After our stops at Saintes-Maries-de-la-Mer, site of a Romanesque church dedicated to Magdalene, and St. Maximin, where we stayed in the thirteenth-century royal convent that is now a hotel, with beautifully preserved Gothic cloisters, garden, and chapel, we took a short drive into the countryside on the summer solstice. Our destination was the legendary cave in the Sainte-Baume Mountains, where Magdalene supposedly retired to spend the rest of her life in prayer and contemplation after performing many miracles in the region. Another story suggests that she traveled to the British Isles after France, settling for a time around Glastonbury, where she also still remains a subject of adoration.
It was a relief finally to reach the cave after a long, winding walk up the mountain. There was a special urgency to our work this day, as we had planned to engage in a sacred ceremony inside the cave at the exact moment of the solstice: 12:28 p.m., a time of heightened energy. Miraculously, we were right on time! Metaphorical wombs, caves are among the most ancient places of worship of the divine feminine energies. Indeed, it was a rebirth of sorts that I experienced here, for Magdalene’s presence was all encompassing, particularly in the lower-level grotto, where a statue of her likeness is flanked by flickering candles and a sculpture of a skull ― a symbolic repository of knowledge with which she has often been depicted, referencing her direct access to cosmic wisdom.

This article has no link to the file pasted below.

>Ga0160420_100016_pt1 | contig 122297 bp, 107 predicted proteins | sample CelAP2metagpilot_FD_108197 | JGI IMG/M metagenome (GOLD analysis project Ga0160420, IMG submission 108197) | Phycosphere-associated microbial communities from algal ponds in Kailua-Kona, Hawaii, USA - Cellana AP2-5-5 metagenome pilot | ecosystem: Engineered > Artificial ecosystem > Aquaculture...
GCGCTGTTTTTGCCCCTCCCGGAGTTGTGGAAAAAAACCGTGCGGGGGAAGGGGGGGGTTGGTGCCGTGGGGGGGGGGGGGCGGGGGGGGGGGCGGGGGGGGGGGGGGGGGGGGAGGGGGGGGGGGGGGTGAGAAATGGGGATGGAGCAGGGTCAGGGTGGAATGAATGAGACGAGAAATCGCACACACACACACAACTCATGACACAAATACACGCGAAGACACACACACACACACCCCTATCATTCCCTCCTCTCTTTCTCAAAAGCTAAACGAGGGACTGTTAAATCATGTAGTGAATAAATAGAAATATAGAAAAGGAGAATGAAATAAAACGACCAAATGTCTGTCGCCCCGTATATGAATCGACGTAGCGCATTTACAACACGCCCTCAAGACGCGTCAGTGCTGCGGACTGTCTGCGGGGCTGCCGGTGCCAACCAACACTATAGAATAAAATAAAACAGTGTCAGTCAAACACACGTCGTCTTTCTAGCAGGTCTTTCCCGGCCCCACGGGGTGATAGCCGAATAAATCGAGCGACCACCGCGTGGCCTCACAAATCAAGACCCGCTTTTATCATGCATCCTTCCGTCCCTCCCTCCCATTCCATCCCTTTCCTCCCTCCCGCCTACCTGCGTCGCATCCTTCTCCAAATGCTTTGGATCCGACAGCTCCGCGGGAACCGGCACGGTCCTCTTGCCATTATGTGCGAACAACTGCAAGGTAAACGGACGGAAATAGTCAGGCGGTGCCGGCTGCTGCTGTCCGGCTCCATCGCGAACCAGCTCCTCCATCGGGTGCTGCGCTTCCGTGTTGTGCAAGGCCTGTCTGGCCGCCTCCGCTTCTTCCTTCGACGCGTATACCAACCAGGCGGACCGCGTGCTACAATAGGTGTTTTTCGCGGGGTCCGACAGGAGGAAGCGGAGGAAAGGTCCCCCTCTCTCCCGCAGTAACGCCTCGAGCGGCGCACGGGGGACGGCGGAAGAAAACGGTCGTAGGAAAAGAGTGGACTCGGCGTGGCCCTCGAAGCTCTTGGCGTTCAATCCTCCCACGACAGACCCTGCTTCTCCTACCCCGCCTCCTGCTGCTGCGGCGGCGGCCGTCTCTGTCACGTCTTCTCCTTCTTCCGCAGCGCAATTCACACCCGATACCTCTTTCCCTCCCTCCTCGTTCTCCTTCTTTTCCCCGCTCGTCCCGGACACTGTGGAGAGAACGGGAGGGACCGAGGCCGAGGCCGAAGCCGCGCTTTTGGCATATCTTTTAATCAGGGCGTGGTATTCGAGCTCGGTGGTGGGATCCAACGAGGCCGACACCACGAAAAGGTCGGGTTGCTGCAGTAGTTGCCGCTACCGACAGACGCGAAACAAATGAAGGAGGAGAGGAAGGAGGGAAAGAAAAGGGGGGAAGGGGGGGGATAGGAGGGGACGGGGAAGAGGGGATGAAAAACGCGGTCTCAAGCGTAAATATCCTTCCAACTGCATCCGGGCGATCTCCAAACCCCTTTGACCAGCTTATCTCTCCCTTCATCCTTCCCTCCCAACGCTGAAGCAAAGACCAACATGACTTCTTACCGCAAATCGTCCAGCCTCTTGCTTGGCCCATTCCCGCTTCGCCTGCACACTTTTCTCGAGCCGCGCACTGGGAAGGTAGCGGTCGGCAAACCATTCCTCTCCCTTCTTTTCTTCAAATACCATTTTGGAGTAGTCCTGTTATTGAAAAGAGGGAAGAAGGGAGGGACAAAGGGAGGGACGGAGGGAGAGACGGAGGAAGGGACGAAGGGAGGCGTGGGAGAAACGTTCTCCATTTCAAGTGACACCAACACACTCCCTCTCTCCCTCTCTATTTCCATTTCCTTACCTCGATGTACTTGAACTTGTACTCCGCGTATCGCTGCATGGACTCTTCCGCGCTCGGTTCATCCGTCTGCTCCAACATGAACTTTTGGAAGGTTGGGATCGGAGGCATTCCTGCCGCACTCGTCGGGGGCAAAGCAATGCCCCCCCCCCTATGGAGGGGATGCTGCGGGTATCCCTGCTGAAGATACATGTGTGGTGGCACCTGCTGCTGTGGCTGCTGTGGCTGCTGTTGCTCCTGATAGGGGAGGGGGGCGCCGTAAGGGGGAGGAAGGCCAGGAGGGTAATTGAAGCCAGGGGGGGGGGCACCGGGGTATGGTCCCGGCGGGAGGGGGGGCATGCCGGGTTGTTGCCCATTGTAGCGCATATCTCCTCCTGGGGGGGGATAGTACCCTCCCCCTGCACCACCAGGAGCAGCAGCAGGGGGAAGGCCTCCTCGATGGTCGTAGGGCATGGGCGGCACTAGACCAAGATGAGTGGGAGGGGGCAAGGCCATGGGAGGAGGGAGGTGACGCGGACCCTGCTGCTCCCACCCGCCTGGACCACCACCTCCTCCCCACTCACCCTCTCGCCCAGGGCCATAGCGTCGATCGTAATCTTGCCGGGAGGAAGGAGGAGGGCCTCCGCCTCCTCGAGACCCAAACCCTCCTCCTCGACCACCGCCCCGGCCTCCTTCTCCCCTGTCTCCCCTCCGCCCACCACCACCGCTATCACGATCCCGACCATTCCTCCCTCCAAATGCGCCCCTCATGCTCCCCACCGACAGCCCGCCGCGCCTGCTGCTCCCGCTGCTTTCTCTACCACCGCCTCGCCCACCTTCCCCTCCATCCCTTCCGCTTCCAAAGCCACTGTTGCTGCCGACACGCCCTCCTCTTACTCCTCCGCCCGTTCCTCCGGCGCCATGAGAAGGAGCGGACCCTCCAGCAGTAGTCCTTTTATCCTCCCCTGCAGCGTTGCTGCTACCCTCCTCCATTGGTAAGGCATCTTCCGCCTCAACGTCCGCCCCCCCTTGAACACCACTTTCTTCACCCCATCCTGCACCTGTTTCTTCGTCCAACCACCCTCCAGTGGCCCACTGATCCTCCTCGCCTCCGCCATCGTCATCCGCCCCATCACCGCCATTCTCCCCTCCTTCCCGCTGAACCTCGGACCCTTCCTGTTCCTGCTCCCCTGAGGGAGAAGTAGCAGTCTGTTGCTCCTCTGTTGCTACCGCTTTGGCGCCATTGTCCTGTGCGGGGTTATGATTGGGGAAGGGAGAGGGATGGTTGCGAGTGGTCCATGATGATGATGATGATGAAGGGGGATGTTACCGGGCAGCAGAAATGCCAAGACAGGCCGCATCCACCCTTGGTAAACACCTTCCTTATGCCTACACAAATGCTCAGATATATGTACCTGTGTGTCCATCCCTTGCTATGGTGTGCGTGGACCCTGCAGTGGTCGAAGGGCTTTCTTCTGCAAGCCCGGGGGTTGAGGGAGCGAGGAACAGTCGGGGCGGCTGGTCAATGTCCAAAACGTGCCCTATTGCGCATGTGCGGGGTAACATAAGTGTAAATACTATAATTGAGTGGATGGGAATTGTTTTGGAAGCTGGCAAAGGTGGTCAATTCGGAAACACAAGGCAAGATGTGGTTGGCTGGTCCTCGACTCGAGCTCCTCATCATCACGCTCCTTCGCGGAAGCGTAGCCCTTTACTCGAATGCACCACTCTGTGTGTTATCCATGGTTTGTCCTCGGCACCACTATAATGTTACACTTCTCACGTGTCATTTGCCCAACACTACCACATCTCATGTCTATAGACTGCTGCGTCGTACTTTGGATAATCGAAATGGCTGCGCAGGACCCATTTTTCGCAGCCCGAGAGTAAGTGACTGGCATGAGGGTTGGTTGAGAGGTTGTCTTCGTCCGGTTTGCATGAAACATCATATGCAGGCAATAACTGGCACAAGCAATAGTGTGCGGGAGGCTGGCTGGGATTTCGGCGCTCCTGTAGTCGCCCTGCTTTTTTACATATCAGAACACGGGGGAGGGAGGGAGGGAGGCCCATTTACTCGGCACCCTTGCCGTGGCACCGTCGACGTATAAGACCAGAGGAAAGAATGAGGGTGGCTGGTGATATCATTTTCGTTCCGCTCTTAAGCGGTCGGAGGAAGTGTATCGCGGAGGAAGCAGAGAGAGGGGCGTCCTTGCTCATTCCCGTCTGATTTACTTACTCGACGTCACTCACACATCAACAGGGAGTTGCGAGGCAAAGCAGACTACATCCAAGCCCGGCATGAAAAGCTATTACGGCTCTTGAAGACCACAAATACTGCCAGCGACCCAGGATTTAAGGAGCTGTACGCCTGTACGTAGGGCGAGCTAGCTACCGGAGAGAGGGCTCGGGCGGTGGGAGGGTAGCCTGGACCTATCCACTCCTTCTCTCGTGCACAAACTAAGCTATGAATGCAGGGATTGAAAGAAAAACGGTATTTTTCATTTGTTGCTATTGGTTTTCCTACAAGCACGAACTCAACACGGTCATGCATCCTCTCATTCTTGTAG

As we gathered in ceremony, my entire being overflowed with the sweetest, most expansive love. I was complete with the knowledge that I existed multidimensionally, as everything everywhere. Time seemed to disappear with this solstice offering, and I felt deeply grateful to have communed again with Magdalene’s legacy as the divine feminine counterpart and mystical equal of Jesus. As the first apostle to witness his Resurrection into a light body, she was a practitioner of the unity consciousness that Jesus himself embodied, a state of being founded on the principles of unconditional love, wisdom, and compassion. Such a state of consciousness also recognized the need to integrate within ourselves the dualities of spirit and matter, head and heart, masculine and feminine, and the urgent call to forge a direct contact with Spirit and our own divinity. Before leaving the cave, I stopped at a small well to collect some holy water, a tangible reminder of my transporting experience here.
The final leg of this journey took us through the fortified medieval town of Carcassone, a UNESCO World Heritage site that was once a Cathar stronghold, and then to Rennes-le-Chateau, the fabled village of Holy Grail lore, where Magdalene also allegedly preached, and nearby Rennes-les-Bains, home to rejuvenating hot springs and a majestic stone throne known as the seat of Isis that brought more mystical activations as we each took our turn on it.
By the time we ended up in Cathar country in the Languedoc region, traversing through scenic rolling farmland and hay and sunflower fields, I was emotionally and spiritually spent. Yet at the same time, I felt transformed ― lighter and more peaceful and present ― having unlocked and released so many soul memories. At the thirteenth-century ruins of the Montsegur and Queribus castles, sublimely perched on towering rocky cliff sides, I connected with the great tragedy of the Cathars who found refuge here. Thousands were burned at the stake during the Inquisition for refusing to renounce their beliefs, rooted in direct mystical contact with the Divine. Yet their teachings, like those of Mary Magdalene, remain with us, founded upon the true understanding of the power of love.